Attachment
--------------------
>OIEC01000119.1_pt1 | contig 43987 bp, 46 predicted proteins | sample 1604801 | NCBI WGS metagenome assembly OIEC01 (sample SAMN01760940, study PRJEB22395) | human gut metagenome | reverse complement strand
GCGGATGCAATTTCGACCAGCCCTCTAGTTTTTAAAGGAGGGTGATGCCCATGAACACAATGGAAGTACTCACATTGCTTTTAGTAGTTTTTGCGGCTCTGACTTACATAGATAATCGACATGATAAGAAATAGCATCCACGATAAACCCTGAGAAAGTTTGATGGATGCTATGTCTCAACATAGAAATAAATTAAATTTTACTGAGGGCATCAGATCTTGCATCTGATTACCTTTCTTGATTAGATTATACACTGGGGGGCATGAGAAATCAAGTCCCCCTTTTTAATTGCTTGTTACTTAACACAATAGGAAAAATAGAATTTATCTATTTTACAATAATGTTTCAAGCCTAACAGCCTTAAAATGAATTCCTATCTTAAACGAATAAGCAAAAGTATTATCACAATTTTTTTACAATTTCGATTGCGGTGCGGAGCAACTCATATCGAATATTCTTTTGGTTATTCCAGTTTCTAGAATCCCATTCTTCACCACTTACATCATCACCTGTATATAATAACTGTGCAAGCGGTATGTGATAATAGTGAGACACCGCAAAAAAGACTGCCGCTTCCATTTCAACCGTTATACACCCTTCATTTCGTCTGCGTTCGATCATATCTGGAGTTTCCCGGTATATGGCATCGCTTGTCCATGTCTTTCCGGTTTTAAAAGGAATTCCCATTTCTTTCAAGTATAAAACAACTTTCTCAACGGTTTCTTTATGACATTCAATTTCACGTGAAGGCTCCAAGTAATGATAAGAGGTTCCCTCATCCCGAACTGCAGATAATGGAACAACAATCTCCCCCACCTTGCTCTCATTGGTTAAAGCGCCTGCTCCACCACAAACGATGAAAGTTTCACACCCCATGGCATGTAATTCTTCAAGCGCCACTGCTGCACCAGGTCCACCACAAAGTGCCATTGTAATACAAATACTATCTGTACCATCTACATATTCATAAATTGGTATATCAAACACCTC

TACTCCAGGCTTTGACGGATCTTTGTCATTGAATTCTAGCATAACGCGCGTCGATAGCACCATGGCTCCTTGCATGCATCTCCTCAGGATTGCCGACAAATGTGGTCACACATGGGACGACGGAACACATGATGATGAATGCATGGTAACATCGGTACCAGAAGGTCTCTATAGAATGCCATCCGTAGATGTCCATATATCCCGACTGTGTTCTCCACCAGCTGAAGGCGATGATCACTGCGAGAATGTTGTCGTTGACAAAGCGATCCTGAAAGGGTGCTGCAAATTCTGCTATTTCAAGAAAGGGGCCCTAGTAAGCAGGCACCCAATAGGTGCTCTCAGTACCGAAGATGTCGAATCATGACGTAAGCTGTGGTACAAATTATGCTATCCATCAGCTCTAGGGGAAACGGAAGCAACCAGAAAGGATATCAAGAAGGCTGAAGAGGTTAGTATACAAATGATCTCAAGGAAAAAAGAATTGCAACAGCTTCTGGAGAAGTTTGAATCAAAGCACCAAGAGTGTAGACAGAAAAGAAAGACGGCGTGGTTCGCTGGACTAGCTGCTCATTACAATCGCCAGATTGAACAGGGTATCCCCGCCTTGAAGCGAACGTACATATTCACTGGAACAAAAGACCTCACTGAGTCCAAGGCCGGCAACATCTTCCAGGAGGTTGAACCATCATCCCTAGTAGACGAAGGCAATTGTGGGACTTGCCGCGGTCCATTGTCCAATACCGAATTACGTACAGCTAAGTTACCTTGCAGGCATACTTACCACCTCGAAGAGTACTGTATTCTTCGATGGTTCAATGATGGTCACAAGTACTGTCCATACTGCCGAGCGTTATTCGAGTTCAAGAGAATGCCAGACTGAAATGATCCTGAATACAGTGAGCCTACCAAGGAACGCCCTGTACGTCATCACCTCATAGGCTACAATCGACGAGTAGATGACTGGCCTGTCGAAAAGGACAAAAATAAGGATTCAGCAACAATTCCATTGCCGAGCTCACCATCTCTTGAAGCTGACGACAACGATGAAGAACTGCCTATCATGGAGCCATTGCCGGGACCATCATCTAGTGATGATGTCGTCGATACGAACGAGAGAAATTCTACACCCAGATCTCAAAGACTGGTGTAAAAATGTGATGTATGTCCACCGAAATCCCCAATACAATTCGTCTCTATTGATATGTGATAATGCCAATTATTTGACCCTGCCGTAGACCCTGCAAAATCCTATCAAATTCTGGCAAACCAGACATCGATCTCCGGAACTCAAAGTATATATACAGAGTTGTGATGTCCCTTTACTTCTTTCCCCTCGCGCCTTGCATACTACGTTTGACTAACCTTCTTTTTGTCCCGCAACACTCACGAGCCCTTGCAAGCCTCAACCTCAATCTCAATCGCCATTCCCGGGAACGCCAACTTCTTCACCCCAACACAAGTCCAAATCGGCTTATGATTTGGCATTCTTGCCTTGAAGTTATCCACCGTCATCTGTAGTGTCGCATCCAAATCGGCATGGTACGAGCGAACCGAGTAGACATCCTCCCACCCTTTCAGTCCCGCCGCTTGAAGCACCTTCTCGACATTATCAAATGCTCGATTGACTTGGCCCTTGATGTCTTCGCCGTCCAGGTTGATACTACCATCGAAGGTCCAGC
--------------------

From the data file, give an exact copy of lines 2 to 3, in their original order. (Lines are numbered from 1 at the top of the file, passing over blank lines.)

GCGGATGCAATTTCGACCAGCCCTCTAGTTTTTAAAGGAGGGTGATGCCCATGAACACAATGGAAGTACTCACATTGCTTTTAGTAGTTTTTGCGGCTCTGACTTACATAGATAATCGACATGATAAGAAATAGCATCCACGATAAACCCTGAGAAAGTTTGATGGATGCTATGTCTCAACATAGAAATAAATTAAATTTTACTGAGGGCATCAGATCTTGCATCTGATTACCTTTCTTGATTAGATTATACACTGGGGGGCATGAGAAATCAAGTCCCCCTTTTTAATTGCTTGTTACTTAACACAATAGGAAAAATAGAATTTATCTATTTTACAATAATGTTTCAAGCCTAACAGCCTTAAAATGAATTCCTATCTTAAACGAATAAGCAAAAGTATTATCACAATTTTTTTACAATTTCGATTGCGGTGCGGAGCAACTCATATCGAATATTCTTTTGGTTATTCCAGTTTCTAGAATCCCATTCTTCACCACTTACATCATCACCTGTATATAATAACTGTGCAAGCGGTATGTGATAATAGTGAGACACCGCAAAAAAGACTGCCGCTTCCATTTCAACCGTTATACACCCTTCATTTCGTCTGCGTTCGATCATATCTGGAGTTTCCCGGTATATGGCATCGCTTGTCCATGTCTTTCCGGTTTTAAAAGGAATTCCCATTTCTTTCAAGTATAAAACAACTTTCTCAACGGTTTCTTTATGACATTCAATTTCACGTGAAGGCTCCAAGTAATGATAAGAGGTTCCCTCATCCCGAACTGCAGATAATGGAACAACAATCTCCCCCACCTTGCTCTCATTGGTTAAAGCGCCTGCTCCACCACAAACGATGAAAGTTTCACACCCCATGGCATGTAATTCTTCAAGCGCCACTGCTGCACCAGGTCCACCACAAAGTGCCATTGTAATACAAATACTATCTGTACCATCTACATATTCATAAATTGGTATATCAAACACCTC

TACTCCAGGCTTTGACGGATCTTTGTCATTGAATTCTAGCATAACGCGCGTCGATAGCACCATGGCTCCTTGCATGCATCTCCTCAGGATTGCCGACAAATGTGGTCACACATGGGACGACGGAACACATGATGATGAATGCATGGTAACATCGGTACCAGAAGGTCTCTATAGAATGCCATCCGTAGATGTCCATATATCCCGACTGTGTTCTCCACCAGCTGAAGGCGATGATCACTGCGAGAATGTTGTCGTTGACAAAGCGATCCTGAAAGGGTGCTGCAAATTCTGCTATTTCAAGAAAGGGGCCCTAGTAAGCAGGCACCCAATAGGTGCTCTCAGTACCGAAGATGTCGAATCATGACGTAAGCTGTGGTACAAATTATGCTATCCATCAGCTCTAGGGGAAACGGAAGCAACCAGAAAGGATATCAAGAAGGCTGAAGAGGTTAGTATACAAATGATCTCAAGGAAAAAAGAATTGCAACAGCTTCTGGAGAAGTTTGAATCAAAGCACCAAGAGTGTAGACAGAAAAGAAAGACGGCGTGGTTCGCTGGACTAGCTGCTCATTACAATCGCCAGATTGAACAGGGTATCCCCGCCTTGAAGCGAACGTACATATTCACTGGAACAAAAGACCTCACTGAGTCCAAGGCCGGCAACATCTTCCAGGAGGTTGAACCATCATCCCTAGTAGACGAAGGCAATTGTGGGACTTGCCGCGGTCCATTGTCCAATACCGAATTACGTACAGCTAAGTTACCTTGCAGGCATACTTACCACCTCGAAGAGTACTGTATTCTTCGATGGTTCAATGATGGTCACAAGTACTGTCCATACTGCCGAGCGTTATTCGAGTTCAAGAGAATGCCAGACTGAAATGATCCTGAATACAGTGAGCCTACCAAGGAACGCCCTGTACGTCATCACCTCATAGGCTACAATCGACGAGTAGATGACTGGCCTGTCGAAAAGGACAAAAATAAGGATTCAGCAACAATTCCATTGCCGAGCTCACCATCTCTTGAAGCTGACGACAACGATGAAGAACTGCCTATCATGGAGCCATTGCCGGGACCATCATCTAGTGATGATGTCGTCGATACGAACGAGAGAAATTCTACACCCAGATCTCAAAGACTGGTGTAAAAATGTGATGTATGTCCACCGAAATCCCCAATACAATTCGTCTCTATTGATATGTGATAATGCCAATTATTTGACCCTGCCGTAGACCCTGCAAAATCCTATCAAATTCTGGCAAACCAGACATCGATCTCCGGAACTCAAAGTATATATACAGAGTTGTGATGTCCCTTTACTTCTTTCCCCTCGCGCCTTGCATACTACGTTTGACTAACCTTCTTTTTGTCCCGCAACACTCACGAGCCCTTGCAAGCCTCAACCTCAATCTCAATCGCCATTCCCGGGAACGCCAACTTCTTCACCCCAACACAAGTCCAAATCGGCTTATGATTTGGCATTCTTGCCTTGAAGTTATCCACCGTCATCTGTAGTGTCGCATCCAAATCGGCATGGTACGAGCGAACCGAGTAGACATCCTCCCACCCTTTCAGTCCCGCCGCTTGAAGCACCTTCTCGACATTATCAAATGCTCGATTGACTTGGCCCTTGATGTCTTCGCCGTCCAGGTTGATACTACCATCGAAGGTCCAGC